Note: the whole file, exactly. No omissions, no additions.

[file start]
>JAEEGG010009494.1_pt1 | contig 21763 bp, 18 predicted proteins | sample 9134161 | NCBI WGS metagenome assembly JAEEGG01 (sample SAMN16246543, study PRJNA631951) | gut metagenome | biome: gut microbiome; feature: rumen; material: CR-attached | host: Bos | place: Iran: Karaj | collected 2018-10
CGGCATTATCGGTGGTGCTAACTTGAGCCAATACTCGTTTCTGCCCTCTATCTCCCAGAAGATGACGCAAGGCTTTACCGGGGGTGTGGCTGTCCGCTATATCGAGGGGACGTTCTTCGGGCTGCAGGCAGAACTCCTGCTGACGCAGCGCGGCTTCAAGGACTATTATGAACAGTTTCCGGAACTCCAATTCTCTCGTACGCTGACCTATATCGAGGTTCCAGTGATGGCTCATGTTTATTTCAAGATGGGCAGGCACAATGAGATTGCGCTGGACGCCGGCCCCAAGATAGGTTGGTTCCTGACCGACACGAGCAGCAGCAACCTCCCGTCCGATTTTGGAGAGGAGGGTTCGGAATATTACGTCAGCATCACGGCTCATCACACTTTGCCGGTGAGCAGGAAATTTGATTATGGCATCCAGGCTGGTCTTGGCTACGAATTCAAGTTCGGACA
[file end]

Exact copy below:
>JAEEGG010009494.1_pt1 | contig 21763 bp, 18 predicted proteins | sample 9134161 | NCBI WGS metagenome assembly JAEEGG01 (sample SAMN16246543, study PRJNA631951) | gut metagenome | biome: gut microbiome; feature: rumen; material: CR-attached | host: Bos | place: Iran: Karaj | collected 2018-10
CGGCATTATCGGTGGTGCTAACTTGAGCCAATACTCGTTTCTGCCCTCTATCTCCCAGAAGATGACGCAAGGCTTTACCGGGGGTGTGGCTGTCCGCTATATCGAGGGGACGTTCTTCGGGCTGCAGGCAGAACTCCTGCTGACGCAGCGCGGCTTCAAGGACTATTATGAACAGTTTCCGGAACTCCAATTCTCTCGTACGCTGACCTATATCGAGGTTCCAGTGATGGCTCATGTTTATTTCAAGATGGGCAGGCACAATGAGATTGCGCTGGACGCCGGCCCCAAGATAGGTTGGTTCCTGACCGACACGAGCAGCAGCAACCTCCCGTCCGATTTTGGAGAGGAGGGTTCGGAATATTACGTCAGCATCACGGCTCATCACACTTTGCCGGTGAGCAGGAAATTTGATTATGGCATCCAGGCTGGTCTTGGCTACGAATTCAAGTTCGGACA